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Is John Kerry too Liberal to Beat Bush?

As soon as the results of the New Hampshire primary came in, it began. It appeared in the talking points of right-wing pundits. Then there were quiet whispers in the media establishment. Soon, it will start appearing in op-ed pages across the country. Decorated Vietnam veteran and four-term Senator John Kerry is too liberal to beat President George W. Bush in the general election.

However, a close examination of the facts shows that this is just another Republican fantasy, like the idea that tax cuts for the wealthy somehow help the middle class. Although he won the popular vote, Vice President Al Gore narrowly lost to Bush in 2000. Although it is still unclear if Gore would have won had the Florida recount continued, let's look at the whole picture. Conservatives are claiming that Kerry can't win because he is farther to the left than Gore. This is debatable, but what they miss is that Kerry can win precisely because he is more progressive than the former Vice President.

If Gore and Green Party presidential candidate Ralph Nader's totals are combined, a solid 52 percent of Americans voted left of center in 2000. A vast majority of those who backed Nader in 2000 will not do so this time around. Kerry has a very strong record on the environment, which will deliver votes in several key swing states.

Karl Rove, Bush's chief strategist, is said to be a smart man. A smart man would be shaking in his boots right now.

An important part of Kerry's victory in Iowa was the support of veterans. Although some Democrats have basically given up on the South, it is the region of the country that has the highest population of former armed services personnel in the United States. The Bush administration has slashed benefits for veterans across the board and Kerry has made this a central theme of his campaign.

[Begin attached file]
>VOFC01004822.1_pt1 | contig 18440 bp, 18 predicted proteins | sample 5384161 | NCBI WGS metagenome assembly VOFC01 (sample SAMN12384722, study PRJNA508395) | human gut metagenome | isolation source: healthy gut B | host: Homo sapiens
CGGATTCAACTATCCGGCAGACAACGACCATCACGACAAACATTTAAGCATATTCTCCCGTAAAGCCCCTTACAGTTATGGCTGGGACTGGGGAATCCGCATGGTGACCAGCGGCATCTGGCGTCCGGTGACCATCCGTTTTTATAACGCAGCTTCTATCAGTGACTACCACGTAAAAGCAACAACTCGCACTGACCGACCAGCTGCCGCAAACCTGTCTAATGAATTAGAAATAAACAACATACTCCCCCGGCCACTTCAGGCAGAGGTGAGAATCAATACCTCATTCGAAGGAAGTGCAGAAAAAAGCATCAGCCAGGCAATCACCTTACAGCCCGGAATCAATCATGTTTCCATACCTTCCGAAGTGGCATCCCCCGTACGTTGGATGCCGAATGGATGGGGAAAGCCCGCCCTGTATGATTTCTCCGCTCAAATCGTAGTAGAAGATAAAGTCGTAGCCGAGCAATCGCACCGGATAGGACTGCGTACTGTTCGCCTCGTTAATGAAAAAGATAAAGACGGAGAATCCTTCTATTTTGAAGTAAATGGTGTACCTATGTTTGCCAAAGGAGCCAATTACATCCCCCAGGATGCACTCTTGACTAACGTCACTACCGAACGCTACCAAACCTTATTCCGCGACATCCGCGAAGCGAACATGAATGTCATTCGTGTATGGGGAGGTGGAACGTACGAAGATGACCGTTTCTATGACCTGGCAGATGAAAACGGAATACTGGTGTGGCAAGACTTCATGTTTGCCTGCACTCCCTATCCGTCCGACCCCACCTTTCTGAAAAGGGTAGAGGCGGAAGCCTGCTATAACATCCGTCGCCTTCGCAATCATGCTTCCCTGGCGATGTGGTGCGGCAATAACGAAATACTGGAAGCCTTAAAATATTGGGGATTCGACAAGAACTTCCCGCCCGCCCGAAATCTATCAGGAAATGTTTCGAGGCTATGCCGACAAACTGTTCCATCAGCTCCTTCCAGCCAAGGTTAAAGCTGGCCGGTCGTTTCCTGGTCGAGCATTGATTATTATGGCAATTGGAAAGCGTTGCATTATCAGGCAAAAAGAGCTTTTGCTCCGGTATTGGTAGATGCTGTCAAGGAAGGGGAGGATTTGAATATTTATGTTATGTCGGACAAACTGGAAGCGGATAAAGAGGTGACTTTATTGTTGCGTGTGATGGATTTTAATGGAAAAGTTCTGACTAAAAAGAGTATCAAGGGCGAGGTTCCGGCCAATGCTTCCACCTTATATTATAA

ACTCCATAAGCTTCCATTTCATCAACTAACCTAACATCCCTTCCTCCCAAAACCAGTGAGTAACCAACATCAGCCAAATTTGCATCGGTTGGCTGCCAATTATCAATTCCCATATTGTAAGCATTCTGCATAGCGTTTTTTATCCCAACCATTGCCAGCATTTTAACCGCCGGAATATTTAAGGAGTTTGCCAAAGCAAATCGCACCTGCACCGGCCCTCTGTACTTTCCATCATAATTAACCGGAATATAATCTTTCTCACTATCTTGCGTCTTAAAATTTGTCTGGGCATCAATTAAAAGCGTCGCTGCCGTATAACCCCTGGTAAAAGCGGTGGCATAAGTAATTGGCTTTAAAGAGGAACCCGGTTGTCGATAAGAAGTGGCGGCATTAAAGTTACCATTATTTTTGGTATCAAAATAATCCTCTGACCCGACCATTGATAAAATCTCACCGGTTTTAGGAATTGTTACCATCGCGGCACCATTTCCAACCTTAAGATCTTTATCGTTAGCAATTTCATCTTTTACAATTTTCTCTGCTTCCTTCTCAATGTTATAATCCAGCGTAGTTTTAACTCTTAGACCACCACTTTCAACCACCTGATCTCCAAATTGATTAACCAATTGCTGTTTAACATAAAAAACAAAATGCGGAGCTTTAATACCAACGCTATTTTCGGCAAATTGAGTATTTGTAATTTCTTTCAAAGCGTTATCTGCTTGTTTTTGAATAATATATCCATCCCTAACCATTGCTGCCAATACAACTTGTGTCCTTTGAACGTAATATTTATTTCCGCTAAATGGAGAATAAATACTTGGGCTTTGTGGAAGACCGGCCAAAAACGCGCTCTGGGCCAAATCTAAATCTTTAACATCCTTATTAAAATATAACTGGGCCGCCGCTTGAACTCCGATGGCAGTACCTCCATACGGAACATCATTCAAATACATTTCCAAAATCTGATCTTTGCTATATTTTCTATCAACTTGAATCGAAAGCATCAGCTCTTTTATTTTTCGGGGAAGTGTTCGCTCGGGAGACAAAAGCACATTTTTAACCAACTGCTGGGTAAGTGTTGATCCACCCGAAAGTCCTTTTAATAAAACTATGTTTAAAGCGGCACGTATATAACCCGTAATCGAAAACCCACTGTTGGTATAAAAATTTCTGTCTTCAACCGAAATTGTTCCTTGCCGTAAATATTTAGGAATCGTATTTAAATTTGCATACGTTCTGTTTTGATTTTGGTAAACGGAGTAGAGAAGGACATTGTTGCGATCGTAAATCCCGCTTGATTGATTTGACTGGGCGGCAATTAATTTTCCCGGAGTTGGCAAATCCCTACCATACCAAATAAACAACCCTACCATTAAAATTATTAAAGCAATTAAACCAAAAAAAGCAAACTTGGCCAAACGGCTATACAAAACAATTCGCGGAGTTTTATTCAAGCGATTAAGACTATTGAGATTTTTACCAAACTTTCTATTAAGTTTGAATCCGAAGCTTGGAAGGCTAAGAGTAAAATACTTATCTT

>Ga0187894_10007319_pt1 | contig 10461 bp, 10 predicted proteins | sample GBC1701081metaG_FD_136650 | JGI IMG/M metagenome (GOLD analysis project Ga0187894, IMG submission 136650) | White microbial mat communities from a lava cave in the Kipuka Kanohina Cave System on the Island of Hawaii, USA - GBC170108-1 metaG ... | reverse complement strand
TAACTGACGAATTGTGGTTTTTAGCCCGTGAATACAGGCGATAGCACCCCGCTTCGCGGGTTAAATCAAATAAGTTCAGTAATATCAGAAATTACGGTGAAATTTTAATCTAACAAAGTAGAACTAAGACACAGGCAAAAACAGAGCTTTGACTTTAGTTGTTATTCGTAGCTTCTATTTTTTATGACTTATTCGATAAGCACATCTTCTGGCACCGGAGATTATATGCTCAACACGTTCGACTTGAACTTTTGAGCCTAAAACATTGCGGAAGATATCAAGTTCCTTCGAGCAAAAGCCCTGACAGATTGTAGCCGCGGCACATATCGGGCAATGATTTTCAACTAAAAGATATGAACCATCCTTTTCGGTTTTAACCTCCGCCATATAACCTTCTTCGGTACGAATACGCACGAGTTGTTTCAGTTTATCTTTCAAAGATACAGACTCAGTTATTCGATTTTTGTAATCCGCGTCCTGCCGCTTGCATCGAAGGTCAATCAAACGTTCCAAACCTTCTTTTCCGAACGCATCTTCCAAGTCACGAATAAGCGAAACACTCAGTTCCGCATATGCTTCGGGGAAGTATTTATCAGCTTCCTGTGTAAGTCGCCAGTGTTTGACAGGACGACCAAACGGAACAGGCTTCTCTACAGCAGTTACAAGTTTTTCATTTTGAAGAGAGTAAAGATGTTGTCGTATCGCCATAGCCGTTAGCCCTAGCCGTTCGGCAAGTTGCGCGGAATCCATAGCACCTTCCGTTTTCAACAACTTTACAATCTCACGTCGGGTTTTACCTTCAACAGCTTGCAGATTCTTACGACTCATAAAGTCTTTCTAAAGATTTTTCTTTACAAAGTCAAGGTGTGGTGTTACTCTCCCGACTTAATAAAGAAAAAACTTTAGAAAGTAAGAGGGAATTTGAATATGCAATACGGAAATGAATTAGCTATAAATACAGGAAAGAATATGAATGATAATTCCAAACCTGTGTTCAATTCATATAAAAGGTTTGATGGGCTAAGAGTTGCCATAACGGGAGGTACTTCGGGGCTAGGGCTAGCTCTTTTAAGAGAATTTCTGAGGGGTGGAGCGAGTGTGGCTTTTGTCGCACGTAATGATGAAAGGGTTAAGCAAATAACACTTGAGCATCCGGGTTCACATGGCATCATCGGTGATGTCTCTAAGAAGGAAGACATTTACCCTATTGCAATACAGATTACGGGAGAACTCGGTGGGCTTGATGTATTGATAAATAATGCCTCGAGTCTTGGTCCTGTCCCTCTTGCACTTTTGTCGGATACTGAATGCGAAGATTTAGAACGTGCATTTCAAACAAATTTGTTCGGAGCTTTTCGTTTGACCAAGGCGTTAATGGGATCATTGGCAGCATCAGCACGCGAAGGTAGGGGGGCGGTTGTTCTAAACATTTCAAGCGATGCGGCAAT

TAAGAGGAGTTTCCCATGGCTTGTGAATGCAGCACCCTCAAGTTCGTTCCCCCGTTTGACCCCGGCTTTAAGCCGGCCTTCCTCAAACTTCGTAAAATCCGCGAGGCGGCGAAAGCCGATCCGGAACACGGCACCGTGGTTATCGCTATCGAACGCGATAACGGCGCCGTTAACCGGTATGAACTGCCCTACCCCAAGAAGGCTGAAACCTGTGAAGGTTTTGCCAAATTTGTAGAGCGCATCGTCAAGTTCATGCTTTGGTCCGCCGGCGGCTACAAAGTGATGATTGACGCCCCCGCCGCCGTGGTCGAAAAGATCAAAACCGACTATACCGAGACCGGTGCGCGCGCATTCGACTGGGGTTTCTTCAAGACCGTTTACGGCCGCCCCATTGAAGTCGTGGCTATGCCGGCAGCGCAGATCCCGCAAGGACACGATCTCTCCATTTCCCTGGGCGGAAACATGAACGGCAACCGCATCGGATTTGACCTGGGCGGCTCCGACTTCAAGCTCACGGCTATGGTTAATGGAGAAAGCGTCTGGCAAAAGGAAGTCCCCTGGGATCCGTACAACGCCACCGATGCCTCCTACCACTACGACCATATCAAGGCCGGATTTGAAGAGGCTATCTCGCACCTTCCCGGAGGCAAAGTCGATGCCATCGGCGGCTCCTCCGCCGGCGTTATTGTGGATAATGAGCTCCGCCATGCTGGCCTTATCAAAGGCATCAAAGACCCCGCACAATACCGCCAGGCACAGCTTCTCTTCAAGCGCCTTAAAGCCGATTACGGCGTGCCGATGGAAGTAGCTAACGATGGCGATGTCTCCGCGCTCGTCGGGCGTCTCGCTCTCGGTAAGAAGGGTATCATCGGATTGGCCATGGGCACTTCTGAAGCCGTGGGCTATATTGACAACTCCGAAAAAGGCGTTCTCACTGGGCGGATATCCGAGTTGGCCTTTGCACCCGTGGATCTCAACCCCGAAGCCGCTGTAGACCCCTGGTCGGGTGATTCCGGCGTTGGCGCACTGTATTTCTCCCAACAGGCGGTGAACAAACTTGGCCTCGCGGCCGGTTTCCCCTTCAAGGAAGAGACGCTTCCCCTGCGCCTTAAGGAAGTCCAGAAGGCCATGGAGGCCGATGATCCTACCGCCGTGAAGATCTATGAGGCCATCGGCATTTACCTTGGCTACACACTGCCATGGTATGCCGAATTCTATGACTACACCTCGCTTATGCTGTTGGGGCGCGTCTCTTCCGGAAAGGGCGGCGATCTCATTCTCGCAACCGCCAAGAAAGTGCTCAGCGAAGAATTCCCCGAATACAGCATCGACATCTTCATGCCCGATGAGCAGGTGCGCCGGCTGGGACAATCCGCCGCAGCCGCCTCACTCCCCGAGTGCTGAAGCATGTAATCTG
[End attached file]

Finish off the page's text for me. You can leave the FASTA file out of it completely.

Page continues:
His distinguished record of service in Vietnam, combined with his principled opposition to the war when he returned, will give him the authority to challenge President Bush on this issue. Kerry's strong stance in support of veterans could help put the South back into play.

I believe that Kerry made the wrong decision by voting in favor of the war in Iraq. While most people may have supported the war in the beginning, many are now questioning the cost. Recent polls indicate that many believe that Bush intentionally misled the public about the threat Iraq posed. These people will be able to identify with Kerry, who now argues that his vote was based on false information from the Bush administration.

Also, Kerry's experience with actual combat (as opposed to Bush's defense of Texas from Mexico during the Vietnam War) will give him the ability to criticize the foreign policy of the President.

Republicans claim that Kerry's opposition to a constitutional amendment banning gay and lesbian marriage will hurt him during the general election. However, according to a recent ABC/Washington Post poll, a solid 58 percent of Americans oppose such an amendment. The President's base, which is mostly made up of religious fundamentalists, is pushing for him to back a constitutional amendment defining marriage as between a man and a woman. If he doesn't, Bush will most likely lose some of their support. While it is unlikely that these religious conservatives will vote Democrat, they might sit out the election. By forcing the issue, Kerry could create a wedge issue that will actually hurt President Bush.

The final trump card against the argument that Kerry can't beat Bush is the polls. For the first time, a named Democrat is shown beating Bush in the general election. A Princeton Survey Research Associates poll shows Kerry winning 49 percent to 46 percent. While polls aren't always reliable, several other national surveys also show Kerry beating Bush by as much as three to five percentage points. The same polls show that a rising number of people are unhappy with the direction in which the country is going.

Karl Rove, Bush's chief strategist, is said to be a smart man. A smart man would be shaking in his boots right now.

Ben Waxman is a student studying politics at Juniata College.